Northern Ag Network Note: This is the fifth part of a nine-part editorial series written by Miles City, Montana’s John Munsell. John and his family had owned a small meat packing plant in the town for 59 years. An E.coli positive lab test from meat in his facility in 2002 and subsequent testing resulted in John moving his focus to the way that USDA handles inspections of small plants and what needs to be fixed. This series is also being posted on the Food Safety News website and John will be interacting with commenters online there. A link to the first part of this series is available at the bottom of this story.
by John Munsell, FARE
On Oct. 12, 2002, Pilgrim’s Pride Corporation, doing business as Wampler Foods Inc., recalled 27.4 million pounds of fresh and frozen ready-to-eat turkey and chicken products potentially contaminated with Listeria monocytogenes.
The recall was prompted by a test of product sample taken by the U.S. Department of Agriculture’s Food Safety and Inspection Service. Subsequent news articles revealed that USDA-style Hazard Analysis and Critical Control Points (HACCP) thwarted the agency’s inspection force from taking meaningful enforcement actions. The FSIS, along with the Centers for Disease Control and Prevention, linked Pilgrim’s Pride poultry to a Listeria outbreak that caused eight deaths, three miscarriages and 45 more illnesses, mainly in the Northeast.
FSIS officials stated that Pilgrim’s Pride knew the Listeria bacteria were present at its Pennsylvania poultry plant months before its products were blamed for killing eight people in the summer of 2002. Vincent Erthal, who was a federal inspector for the night shift at the Wampler plant until September of 2002, said the company had found an “exceedingly high” number of Listeria bacteria in the plant months before the recall. “This should have been avoided,” Erthal told Reuters. “The plant knew they had a problem. They dragged their feet.”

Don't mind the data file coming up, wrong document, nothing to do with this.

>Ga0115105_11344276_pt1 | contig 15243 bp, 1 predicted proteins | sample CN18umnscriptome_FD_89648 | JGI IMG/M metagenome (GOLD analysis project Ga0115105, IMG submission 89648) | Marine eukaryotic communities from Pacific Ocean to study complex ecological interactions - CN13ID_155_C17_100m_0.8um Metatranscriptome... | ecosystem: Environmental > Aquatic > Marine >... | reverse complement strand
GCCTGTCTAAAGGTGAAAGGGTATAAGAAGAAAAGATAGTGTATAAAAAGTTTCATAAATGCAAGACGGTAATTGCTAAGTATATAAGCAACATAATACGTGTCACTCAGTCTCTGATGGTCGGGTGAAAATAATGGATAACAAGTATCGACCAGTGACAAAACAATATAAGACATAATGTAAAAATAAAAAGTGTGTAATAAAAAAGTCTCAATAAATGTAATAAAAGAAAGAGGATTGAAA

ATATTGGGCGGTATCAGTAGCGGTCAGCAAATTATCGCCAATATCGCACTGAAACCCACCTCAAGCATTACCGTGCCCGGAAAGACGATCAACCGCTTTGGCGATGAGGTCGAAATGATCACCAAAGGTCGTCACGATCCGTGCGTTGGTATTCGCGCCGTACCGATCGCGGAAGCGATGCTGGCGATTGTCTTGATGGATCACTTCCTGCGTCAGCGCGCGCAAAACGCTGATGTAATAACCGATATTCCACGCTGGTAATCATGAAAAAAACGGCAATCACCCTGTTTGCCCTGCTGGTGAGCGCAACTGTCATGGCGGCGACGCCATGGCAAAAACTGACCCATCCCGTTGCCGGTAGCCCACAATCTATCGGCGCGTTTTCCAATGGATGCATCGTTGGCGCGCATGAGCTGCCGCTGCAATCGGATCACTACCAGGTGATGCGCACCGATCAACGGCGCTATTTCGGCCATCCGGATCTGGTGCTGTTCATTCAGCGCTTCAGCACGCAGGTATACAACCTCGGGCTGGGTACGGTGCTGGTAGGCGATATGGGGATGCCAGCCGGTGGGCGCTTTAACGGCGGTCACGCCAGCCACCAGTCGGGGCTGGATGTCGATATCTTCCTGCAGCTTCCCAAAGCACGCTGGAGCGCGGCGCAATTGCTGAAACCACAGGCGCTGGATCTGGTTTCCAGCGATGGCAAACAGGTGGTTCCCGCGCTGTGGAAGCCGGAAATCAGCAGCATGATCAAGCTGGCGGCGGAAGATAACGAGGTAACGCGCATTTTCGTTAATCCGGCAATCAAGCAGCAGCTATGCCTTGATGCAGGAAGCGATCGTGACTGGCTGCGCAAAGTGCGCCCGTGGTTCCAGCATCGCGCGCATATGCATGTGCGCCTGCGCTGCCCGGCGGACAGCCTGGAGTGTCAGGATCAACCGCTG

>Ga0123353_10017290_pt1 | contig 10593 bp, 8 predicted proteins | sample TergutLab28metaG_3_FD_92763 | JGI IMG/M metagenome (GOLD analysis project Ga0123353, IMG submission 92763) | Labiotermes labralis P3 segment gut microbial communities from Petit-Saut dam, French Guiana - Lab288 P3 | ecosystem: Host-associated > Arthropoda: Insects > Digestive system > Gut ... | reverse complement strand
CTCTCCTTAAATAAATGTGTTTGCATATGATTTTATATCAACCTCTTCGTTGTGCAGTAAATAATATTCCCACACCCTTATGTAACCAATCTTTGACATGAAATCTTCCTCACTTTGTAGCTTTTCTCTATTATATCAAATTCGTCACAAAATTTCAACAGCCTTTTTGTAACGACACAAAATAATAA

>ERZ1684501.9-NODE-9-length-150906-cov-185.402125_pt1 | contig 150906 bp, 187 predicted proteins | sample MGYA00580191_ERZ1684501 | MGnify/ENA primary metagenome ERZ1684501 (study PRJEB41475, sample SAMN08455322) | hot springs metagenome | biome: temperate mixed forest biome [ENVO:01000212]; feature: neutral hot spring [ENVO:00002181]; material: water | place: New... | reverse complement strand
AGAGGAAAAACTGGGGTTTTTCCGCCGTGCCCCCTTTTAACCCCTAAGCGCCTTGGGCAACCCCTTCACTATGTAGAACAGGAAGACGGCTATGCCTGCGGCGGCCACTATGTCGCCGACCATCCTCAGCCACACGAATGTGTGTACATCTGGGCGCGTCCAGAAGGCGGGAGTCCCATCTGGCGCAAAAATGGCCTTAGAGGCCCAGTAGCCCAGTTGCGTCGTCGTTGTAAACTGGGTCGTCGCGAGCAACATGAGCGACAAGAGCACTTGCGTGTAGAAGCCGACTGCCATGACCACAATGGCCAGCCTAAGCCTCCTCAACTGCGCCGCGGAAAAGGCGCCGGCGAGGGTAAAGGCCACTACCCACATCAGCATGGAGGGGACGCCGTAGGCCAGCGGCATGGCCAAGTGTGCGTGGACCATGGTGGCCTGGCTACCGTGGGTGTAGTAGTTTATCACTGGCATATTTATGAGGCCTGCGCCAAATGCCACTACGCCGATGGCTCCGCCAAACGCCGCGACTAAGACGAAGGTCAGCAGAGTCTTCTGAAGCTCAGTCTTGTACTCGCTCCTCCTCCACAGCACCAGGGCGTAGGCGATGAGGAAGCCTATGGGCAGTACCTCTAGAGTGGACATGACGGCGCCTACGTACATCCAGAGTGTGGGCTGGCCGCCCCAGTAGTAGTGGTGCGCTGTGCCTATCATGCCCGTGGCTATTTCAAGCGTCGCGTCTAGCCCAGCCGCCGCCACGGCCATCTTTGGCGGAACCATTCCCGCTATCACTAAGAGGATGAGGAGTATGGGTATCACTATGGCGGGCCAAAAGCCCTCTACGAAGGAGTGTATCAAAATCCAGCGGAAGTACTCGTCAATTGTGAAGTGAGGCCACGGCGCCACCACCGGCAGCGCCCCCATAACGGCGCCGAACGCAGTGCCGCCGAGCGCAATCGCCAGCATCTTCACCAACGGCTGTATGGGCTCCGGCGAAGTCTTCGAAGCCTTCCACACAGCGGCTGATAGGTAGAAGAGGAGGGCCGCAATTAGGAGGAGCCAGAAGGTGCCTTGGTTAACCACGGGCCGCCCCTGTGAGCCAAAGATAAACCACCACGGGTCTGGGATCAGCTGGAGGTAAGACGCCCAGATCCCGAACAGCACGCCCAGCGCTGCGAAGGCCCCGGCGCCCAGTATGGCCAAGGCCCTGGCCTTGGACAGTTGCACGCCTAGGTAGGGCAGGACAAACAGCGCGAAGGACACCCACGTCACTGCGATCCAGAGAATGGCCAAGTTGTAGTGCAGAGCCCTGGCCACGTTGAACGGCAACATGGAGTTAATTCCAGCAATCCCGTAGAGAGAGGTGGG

Erthal also told the Associated Press that he blamed government agricultural inspectors because of their uncertainty over intervention when harmful bacteria were discovered. A Dec. 11, 2002 New York Times article reported: “But the inspector, Vincent Erthal, said inspection officials had failed to crack down on some of the problems in part because of what he and other critics see as confusion and indecision in a new federal system for regulating the nation’s food companies.”
Another news report stated that some congressmen were concerned to have learned the plant had conducted its own environmental tests for the deadly bacteria and found positive results but failed to disclose this information to FSIS inspectors at the time of the testing.
Such statements constitute a disturbing trend. News reports after ConAgra’s recall also revealed confusion within inspection ranks as to what authority the agency had, and companies’ unwillingness to share test results with the agency.
Then-USDA Undersecretary Elsa Murano said Pilgrim’s Pride employees had routinely tested for Listeria and found “a spike” in July and August for its presence. However, the company did not share the information with FSIS because federal regulations did not require companies to test for the bacteria.
A subsequent article in Food Chemical News on Jan. 27, 2003 related how a coalition of public interest groups charged USDA with unfair treatment of an inspector-turned-whistleblower. The article stated in part:
“Vincent Erthal has received treatment by senior agriculture officials that unfairly discredits him, could tend to diminish public interest in his allegations, and consequently, unjustly threatens the integrity of honest public debate, the group wrote in a letter to Agriculture Secretary Ann Veneman.”
“The letter says that Erthal repeatedly warned his supervisors of conditions at the facility that lead to the largest recall in history, and on two occasions recommended that FSIS management initiate strong enforcement action.”